Background Nepal is a developing country with an increasing burden of cancer. Coupled with increasing healthcare costs and lack of health insurance, the focus has always been on treatment of cancer, rather than pain or symptom relief. Opioids have recently become more readily available at low costs in Nepal.
Aims and Methods The aim of this study was to assess the pain score in patients with advanced stage cancer, and the effectiveness of pain control in these patients with the use of simple opioids in outpatient clinics. Between January and July 2013, patients attending the outpatient clinic in National Hospital and Cancer Research Centre, Kathmandu, with a histological diagnosis of cancer with pain score of two or more (Wong Baker Scale, 0–5), were enrolled in the study following written consent. Patients were started on immediate release morphine 5mg in the outpatient clinic, and pain score was revaluated after one hour and after 2 days, to assess the need for other analgesia.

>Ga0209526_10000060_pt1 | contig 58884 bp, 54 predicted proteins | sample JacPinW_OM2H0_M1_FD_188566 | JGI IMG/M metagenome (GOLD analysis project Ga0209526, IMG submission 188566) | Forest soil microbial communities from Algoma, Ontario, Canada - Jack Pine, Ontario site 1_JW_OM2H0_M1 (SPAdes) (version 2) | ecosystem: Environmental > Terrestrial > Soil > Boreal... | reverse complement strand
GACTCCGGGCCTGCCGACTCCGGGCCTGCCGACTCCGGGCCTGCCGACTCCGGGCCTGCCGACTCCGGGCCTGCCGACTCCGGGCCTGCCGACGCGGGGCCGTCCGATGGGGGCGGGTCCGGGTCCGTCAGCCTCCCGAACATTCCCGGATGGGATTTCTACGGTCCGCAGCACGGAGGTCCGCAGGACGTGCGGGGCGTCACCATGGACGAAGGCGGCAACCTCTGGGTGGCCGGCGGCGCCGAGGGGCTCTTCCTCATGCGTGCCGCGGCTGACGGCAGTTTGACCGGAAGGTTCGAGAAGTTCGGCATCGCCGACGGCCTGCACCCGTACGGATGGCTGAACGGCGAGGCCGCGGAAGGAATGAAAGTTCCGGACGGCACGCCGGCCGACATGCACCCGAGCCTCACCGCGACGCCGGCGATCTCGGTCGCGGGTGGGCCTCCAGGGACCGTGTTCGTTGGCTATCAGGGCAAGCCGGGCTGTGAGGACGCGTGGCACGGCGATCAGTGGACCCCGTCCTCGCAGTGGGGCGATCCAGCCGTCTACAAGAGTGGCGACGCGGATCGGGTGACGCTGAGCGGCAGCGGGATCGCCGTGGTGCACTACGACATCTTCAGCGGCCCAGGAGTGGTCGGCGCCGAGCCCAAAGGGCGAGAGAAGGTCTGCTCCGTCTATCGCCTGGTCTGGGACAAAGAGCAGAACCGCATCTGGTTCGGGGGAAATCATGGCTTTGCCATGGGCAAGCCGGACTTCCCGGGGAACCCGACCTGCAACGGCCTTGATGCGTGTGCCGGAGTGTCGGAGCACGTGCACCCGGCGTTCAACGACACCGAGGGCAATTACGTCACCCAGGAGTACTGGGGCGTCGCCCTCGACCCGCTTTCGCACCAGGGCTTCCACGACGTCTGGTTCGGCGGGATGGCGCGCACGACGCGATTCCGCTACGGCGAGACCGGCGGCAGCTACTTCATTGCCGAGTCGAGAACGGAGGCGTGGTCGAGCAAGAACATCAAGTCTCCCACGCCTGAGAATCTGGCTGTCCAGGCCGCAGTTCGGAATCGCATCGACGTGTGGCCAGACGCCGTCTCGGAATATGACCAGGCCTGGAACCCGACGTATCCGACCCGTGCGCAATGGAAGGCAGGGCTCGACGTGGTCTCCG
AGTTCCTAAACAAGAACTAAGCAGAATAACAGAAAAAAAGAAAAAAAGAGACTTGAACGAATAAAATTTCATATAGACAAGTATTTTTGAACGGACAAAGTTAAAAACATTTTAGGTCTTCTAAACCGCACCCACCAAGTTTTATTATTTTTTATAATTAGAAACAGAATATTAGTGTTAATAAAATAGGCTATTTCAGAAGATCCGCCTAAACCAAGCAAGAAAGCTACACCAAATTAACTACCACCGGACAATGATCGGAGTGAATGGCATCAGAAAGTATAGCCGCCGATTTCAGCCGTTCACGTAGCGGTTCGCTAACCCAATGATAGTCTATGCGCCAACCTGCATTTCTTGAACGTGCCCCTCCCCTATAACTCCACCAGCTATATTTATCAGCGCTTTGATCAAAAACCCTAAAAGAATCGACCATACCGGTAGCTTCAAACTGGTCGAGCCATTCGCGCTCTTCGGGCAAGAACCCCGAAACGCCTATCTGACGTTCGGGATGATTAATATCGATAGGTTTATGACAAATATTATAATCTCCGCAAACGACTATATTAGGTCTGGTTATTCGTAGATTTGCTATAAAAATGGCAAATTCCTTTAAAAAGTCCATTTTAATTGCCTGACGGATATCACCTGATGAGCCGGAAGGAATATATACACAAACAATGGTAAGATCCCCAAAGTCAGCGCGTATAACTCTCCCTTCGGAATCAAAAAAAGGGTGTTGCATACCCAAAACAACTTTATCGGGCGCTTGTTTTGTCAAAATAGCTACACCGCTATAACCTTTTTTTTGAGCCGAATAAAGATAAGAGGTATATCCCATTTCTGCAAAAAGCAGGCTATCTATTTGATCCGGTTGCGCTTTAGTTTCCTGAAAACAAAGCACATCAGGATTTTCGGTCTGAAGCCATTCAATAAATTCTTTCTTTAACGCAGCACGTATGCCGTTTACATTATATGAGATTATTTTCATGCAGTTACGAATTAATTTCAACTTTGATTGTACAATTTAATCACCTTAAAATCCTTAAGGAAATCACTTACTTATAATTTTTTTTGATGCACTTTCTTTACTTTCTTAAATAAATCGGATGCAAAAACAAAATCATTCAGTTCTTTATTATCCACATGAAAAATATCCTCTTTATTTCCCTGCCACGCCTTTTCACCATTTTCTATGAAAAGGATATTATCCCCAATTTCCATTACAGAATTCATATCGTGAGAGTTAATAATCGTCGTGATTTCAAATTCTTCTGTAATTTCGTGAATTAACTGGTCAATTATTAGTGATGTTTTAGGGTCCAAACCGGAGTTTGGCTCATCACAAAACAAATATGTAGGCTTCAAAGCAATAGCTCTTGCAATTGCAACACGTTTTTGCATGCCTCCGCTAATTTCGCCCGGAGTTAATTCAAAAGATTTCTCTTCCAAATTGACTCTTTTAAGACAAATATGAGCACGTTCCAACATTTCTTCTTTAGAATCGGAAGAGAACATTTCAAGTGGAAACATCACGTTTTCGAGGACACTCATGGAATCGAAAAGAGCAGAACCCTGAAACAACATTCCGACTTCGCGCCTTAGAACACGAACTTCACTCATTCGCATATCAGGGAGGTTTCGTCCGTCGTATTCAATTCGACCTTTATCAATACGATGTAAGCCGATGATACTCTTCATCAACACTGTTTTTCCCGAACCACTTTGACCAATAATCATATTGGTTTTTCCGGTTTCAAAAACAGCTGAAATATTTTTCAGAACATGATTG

Results 40 patients were included in the study, 42.5% male, mean age of 55±10 years. Pain score out of five was two in 35%, three in 45%, and four in 20% of patients. Patients were given 5mg of immediate release morphine. As expected, after one hour, pain score reduced to one in 27% of patients and two in 73%. Patients were advised to take 5mg immediate release morphine every 4 hours and as required. After 48 hours, the pain intensity was significantly lower than baseline, with one in 22%, two in 35%, three in 39% and four in 2%, and only 48% of the patients required additional analgesia.
Conclusion Opioid analgesia remains the standard of care in pain management. It is affordable, easily tolerated and can be delivered in outpatient settings, even in developing countries like Nepal.
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